Modern Times

Providing wines for the Taste of Honolulu is proof that Times Super Markets is changing its image under fifth-generation grocer Roger Godfrey

Wednesday - June 16, 2005
By Alice Keesing
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The times, they are a changing at Times. In the early days, Times Super Markets were considered the most modern of food centers in Hawaii. That was half a century ago. In recent years, it has to be said that it didn’t look like much had changed. Going in the doors of one of the 12 stores was a bit like stepping back in time.

But when the kamaaina company changed hands three years ago, Times started moving again. Catching up with the new breed of foodies, Times is now a place where you can pick up fresh locally grown mesclun or high-grade sterling silver steak. You can browse an invigorated wine selection. Or pick up a restaurant- quality grilled fish plate for dinner. All of it to the company’s new mantra of “Everyday low prices.”

“Obviously we needed to update our stores because it’s been years since they’ve had anything done to them — years,” says president Roger Godfrey, who pauses to laugh before adding, “Years and years and years.”

Godfrey took the helm of Times when California-based PAQ Inc., bought it in 2002. The sale ended local family ownership of one of Hawaii’s early business success stories.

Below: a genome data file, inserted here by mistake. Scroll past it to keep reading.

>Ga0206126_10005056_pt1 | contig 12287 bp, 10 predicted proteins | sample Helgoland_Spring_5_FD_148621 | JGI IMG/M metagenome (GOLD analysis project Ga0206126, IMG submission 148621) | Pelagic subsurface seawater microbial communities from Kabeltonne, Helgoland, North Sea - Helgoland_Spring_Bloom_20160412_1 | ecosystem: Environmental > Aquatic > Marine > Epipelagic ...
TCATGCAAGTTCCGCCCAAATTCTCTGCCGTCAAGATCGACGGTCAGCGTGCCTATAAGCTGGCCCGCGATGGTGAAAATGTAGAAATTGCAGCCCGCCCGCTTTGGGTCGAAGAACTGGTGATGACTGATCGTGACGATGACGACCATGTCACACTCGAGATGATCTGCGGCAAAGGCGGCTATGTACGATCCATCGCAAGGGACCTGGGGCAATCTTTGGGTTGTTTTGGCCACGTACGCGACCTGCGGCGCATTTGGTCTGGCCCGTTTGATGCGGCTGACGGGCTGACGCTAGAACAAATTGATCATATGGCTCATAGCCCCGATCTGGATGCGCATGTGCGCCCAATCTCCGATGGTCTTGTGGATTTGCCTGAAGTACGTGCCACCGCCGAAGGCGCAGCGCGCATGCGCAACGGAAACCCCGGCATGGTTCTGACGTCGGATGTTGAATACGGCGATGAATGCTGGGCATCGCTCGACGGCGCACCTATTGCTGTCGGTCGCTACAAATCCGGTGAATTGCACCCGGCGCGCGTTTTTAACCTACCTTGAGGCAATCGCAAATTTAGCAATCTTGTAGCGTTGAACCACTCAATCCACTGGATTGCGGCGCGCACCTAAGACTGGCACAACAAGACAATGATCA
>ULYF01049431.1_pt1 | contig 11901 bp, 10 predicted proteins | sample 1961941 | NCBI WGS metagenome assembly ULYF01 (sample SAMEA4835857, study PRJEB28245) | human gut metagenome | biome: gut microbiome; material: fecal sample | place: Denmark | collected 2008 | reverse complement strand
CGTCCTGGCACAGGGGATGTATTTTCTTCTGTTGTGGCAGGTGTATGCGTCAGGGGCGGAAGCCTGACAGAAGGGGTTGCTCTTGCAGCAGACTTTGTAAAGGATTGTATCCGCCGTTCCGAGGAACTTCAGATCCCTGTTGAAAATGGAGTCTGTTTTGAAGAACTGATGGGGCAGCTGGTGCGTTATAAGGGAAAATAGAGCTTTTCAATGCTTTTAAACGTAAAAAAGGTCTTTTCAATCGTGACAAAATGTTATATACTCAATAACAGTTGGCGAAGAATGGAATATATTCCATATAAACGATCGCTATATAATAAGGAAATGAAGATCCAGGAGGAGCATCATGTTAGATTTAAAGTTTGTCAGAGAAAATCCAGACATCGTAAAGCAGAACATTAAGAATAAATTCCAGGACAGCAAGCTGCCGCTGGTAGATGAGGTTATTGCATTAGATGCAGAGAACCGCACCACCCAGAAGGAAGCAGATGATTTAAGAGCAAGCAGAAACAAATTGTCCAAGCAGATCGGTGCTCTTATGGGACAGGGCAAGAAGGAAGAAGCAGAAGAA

Wallace and Albert Teruya had little capital and no experience running a grocery when they opened their first Times store in 1949. But the two Nisei brothers took on the plantation-era companies that dominated business in those days and went on to build what is now Hawaii’s third largest supermarket chain.

The Times name came from the brothers’ first business venture, a restaurant on Kapiolani Boulevard called the Times Grill. The Teruyas liked the name because of the progressive image it carried.

That progressive image was left behind some time ago, and competition from hefty Mainland competitors led to stagnating sales.

Roger Godfrey and Lyle Fujioka
toast to Times’ involvement
in Taste of Honolulu

The challenge for the new owners is to bring Times into today’s realm of delis and bakeries and wine stores. If anyone has the pedigree for the task, it’s Godfrey. He was born into the business.

Growing up in Milwaukee, Wis., he was the fifth generation in his family’s grocery business. Their chain of Sentry stores is still there, although his family sold them in 1987. As a kid he worked in the warehouse unloading box carts; he later went on to become a store manager.

In 1974 he left the family business and came to Hawaii where he has worked his entire career in the food business, most notably as Hawaii division manager of Fleming Cos. Inc., which supplies many of the island’s supermarkets.

After retiring from Fleming in 2000, Godfrey played an instrumental role in the sale of Times, bringing together the Teruyas and the Quinns, who own PAQ. He initially intended to be a consultant in the Times makeover, but ended up stepping into the leadership role.